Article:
I turned to YouTube to view hundreds of videos on the topic of retirement. This was awesome. Here is where I realized there are so many ways to retire no matter what your financials are like. I viewed websites on how to retire on $1500 or less and realized that if you are flexible you can move to many beautiful locations in the world and live very nicely and with great healthcare on a fixed income. Others were selling their home and living in their van conversions or as a way to get out and see the US. The movie Nomadland is worth viewing related to this concept for those with few financial resources. There are retirement communities, and some that revolve around a golf cart. There are those that move south for the winters and return home in the summers.
Retiring today is better described as “active retirement” particulary during the Go-Go years. You can split your time and remain working whether for financial needs, enjoyment, or simply staying busy. One of my neighbors is turning 100 in January. He realized that he spent as much time volunteering as he did working. He volunteered until he was 90 which is when he was pushed along, asked to no longer volunteer. This was a very difficult time for him.
What Really Does It Mean To Live Longer?
I asked my neighbor who is turning 100 about his views on living this long. Granted this is only one data point. I would encourage you to view videos on this topic. Frankly it all depends on how one’s health is. Many who survive into their 90’s are mentally alert, but their bodies are frail. My neighbor stated that it was good while he was able to volunteer and have a purpose each day, but once this ended it become more lonely and difficult. He stated that all of his friends and his spouse have died, adding to the loneliness. He was still able to get around his house and for very short walks, but that was it. He considered himself very fortunate that he was still largely independent. Once you lose your independence many lose their will for life.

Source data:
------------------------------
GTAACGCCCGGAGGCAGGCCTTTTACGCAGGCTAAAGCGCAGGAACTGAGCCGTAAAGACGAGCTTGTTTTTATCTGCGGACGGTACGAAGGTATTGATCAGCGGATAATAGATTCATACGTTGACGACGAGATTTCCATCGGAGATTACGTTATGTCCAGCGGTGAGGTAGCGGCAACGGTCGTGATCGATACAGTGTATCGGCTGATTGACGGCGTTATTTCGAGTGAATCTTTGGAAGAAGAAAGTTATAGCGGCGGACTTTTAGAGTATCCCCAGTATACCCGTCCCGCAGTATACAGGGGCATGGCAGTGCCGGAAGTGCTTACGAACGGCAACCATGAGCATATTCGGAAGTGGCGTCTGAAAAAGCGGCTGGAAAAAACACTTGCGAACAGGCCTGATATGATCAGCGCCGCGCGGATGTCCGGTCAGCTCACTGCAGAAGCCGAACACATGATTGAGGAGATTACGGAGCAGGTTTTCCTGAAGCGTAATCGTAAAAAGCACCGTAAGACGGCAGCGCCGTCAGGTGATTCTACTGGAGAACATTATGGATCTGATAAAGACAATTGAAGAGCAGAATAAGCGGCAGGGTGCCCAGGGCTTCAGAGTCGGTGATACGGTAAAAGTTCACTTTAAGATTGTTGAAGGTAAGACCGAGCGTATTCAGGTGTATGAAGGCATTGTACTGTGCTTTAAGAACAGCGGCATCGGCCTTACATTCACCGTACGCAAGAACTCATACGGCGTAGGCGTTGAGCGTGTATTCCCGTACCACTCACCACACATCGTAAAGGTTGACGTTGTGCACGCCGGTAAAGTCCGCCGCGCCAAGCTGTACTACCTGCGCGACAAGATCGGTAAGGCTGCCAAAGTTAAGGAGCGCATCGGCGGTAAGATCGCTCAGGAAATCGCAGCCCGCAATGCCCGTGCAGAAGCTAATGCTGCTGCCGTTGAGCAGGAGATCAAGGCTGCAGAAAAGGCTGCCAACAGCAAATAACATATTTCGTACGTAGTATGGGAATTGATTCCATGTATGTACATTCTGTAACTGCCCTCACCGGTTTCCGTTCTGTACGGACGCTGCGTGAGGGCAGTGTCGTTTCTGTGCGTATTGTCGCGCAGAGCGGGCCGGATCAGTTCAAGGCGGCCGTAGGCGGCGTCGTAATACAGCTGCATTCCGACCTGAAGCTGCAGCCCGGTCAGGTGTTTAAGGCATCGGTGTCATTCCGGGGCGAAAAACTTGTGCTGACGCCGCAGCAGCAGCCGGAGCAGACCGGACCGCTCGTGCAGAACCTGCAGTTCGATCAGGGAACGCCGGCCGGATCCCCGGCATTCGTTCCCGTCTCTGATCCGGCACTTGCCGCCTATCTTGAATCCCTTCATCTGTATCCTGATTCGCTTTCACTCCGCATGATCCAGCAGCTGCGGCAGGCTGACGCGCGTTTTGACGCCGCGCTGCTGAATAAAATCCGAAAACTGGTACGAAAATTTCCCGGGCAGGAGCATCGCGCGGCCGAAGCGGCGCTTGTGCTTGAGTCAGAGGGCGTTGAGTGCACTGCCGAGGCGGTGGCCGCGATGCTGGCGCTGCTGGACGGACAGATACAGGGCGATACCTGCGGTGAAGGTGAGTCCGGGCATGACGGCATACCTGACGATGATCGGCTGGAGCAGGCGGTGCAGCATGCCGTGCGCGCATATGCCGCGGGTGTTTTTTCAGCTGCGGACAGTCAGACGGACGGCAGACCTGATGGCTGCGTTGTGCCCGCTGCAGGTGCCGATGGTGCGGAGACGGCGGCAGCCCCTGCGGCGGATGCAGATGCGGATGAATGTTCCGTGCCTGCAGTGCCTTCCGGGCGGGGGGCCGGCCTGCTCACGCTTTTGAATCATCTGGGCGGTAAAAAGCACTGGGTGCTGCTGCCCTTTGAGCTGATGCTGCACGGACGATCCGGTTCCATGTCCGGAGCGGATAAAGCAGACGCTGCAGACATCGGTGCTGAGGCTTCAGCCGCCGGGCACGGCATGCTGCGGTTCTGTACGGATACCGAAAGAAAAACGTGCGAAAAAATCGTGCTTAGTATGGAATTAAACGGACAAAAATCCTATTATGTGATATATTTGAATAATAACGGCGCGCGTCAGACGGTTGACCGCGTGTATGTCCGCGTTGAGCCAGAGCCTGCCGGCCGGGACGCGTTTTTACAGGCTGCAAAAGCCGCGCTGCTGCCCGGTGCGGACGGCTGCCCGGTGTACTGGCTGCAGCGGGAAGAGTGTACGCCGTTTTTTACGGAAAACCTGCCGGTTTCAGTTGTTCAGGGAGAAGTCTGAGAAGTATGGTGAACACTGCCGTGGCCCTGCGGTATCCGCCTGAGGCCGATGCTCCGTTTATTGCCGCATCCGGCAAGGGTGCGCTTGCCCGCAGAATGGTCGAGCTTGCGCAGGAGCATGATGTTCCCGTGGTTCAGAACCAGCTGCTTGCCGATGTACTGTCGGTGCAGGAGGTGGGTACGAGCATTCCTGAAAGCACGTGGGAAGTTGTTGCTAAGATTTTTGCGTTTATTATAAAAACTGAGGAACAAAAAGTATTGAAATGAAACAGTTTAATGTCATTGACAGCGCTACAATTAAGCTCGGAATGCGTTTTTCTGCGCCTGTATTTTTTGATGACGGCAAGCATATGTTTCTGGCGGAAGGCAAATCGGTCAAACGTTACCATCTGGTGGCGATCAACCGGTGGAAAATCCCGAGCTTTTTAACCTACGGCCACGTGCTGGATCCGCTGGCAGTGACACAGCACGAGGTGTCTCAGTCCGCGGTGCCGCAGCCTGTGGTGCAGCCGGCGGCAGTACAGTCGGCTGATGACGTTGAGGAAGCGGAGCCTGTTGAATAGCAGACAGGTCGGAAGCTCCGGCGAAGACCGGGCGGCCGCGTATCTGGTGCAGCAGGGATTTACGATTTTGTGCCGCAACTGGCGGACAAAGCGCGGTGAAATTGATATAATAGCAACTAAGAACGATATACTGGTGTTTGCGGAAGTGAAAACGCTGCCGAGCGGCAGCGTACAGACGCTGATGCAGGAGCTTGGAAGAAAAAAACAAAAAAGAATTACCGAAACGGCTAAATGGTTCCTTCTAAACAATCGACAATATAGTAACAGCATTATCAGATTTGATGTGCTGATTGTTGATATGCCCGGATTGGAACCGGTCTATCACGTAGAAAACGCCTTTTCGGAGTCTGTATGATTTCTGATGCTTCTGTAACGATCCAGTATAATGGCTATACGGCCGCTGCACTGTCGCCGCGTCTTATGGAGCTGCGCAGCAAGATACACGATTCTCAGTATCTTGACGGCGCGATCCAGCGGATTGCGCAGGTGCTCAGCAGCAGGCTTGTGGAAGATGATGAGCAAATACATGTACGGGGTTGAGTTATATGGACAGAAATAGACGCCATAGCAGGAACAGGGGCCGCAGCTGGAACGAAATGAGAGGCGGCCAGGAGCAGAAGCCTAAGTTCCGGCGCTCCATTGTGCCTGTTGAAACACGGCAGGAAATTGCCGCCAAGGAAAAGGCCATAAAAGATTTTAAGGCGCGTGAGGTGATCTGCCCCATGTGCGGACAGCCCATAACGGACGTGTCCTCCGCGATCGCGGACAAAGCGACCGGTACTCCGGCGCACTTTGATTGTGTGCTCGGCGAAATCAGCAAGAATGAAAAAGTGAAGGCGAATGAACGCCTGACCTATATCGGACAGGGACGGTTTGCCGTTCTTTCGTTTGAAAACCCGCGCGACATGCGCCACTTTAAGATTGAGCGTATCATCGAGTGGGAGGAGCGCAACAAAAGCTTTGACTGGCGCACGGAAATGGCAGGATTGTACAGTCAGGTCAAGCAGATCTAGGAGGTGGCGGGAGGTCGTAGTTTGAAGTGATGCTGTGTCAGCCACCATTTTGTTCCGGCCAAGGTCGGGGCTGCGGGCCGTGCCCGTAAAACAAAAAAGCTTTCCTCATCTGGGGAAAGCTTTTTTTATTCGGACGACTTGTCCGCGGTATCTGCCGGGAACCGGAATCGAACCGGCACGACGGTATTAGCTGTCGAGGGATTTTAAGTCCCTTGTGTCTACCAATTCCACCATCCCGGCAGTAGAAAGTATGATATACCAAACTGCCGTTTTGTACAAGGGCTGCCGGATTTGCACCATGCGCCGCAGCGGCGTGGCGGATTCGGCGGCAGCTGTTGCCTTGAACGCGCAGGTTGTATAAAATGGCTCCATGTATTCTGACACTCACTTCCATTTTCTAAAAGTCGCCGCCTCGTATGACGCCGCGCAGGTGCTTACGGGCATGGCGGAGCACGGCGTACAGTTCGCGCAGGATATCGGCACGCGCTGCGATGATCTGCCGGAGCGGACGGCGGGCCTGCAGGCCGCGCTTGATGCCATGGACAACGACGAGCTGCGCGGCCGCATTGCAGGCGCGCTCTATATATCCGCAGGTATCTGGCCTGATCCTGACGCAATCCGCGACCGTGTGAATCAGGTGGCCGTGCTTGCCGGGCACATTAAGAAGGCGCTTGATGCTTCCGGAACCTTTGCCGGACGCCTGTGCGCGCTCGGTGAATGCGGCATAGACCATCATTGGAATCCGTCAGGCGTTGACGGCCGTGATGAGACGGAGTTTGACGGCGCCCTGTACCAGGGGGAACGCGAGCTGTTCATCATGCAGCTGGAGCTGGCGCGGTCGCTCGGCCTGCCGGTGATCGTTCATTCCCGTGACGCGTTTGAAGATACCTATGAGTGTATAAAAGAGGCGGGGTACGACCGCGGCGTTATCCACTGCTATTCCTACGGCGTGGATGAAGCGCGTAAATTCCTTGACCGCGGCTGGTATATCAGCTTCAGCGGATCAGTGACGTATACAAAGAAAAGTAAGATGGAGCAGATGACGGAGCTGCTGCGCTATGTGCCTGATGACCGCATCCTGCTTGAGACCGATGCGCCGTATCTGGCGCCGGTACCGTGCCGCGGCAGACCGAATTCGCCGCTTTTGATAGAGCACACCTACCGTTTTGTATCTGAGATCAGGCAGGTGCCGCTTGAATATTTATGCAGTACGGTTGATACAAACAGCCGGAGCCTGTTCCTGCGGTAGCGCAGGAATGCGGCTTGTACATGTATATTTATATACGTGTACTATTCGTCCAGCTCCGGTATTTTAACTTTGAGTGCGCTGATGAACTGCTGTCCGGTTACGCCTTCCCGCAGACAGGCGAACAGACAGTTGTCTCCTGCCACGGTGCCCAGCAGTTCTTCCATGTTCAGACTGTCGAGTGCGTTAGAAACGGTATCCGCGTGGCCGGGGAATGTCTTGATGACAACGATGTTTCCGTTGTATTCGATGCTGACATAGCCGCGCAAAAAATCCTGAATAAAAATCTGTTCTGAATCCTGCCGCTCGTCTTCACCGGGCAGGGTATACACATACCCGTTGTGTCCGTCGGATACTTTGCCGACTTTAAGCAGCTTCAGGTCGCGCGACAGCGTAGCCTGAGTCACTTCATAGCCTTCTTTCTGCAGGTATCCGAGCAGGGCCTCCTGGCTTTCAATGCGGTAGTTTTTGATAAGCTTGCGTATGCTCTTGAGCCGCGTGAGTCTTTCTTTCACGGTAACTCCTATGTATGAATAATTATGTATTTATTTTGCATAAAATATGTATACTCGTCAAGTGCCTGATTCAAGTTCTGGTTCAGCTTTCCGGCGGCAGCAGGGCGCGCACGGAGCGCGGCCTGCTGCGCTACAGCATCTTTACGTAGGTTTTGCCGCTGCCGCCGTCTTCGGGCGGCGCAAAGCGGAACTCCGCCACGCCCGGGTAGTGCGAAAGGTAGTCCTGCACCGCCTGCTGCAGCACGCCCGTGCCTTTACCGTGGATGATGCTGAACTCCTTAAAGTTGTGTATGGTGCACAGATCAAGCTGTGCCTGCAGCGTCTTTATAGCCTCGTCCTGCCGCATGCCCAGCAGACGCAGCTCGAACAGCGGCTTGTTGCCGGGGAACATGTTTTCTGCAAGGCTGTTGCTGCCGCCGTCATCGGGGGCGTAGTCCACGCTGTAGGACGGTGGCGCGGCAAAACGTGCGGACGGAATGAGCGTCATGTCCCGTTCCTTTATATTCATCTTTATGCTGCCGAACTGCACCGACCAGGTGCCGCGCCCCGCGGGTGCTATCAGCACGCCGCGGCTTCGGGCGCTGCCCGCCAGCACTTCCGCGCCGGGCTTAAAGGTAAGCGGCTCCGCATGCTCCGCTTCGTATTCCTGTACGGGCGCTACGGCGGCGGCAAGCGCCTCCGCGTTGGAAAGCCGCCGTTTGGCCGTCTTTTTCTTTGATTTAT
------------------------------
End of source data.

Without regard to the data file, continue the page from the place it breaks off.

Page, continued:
Although we may be living longer, the key question is what will our quality of life be. There is a great video, a segment from 60 minutes on this topic. The research focus of this report was very educational. Stay active and exercise every day, even when you don’t want to. Check it out.
This is a good place to close. More to come, particularly as I experience this new phase of my life!! Thanks for tuning in.
Michael is an award winning author, speaker, facilitator and coach on the topics of Career Coaching, Leadership, Personal Growth & Self-Discovery. Check out “Discovering Michael: An Inspirational Guide to Personal Growth & Self-Discovery” You can also view my latest development book on Leadership, “Leadership From The Inside Out: Building Your Leadership Foundation” which utilizes the concepts covered in this Framework to develop great leaders. Visit my website for more information (growhumanpotential.com). You can contact Michael at firstname.lastname@example.org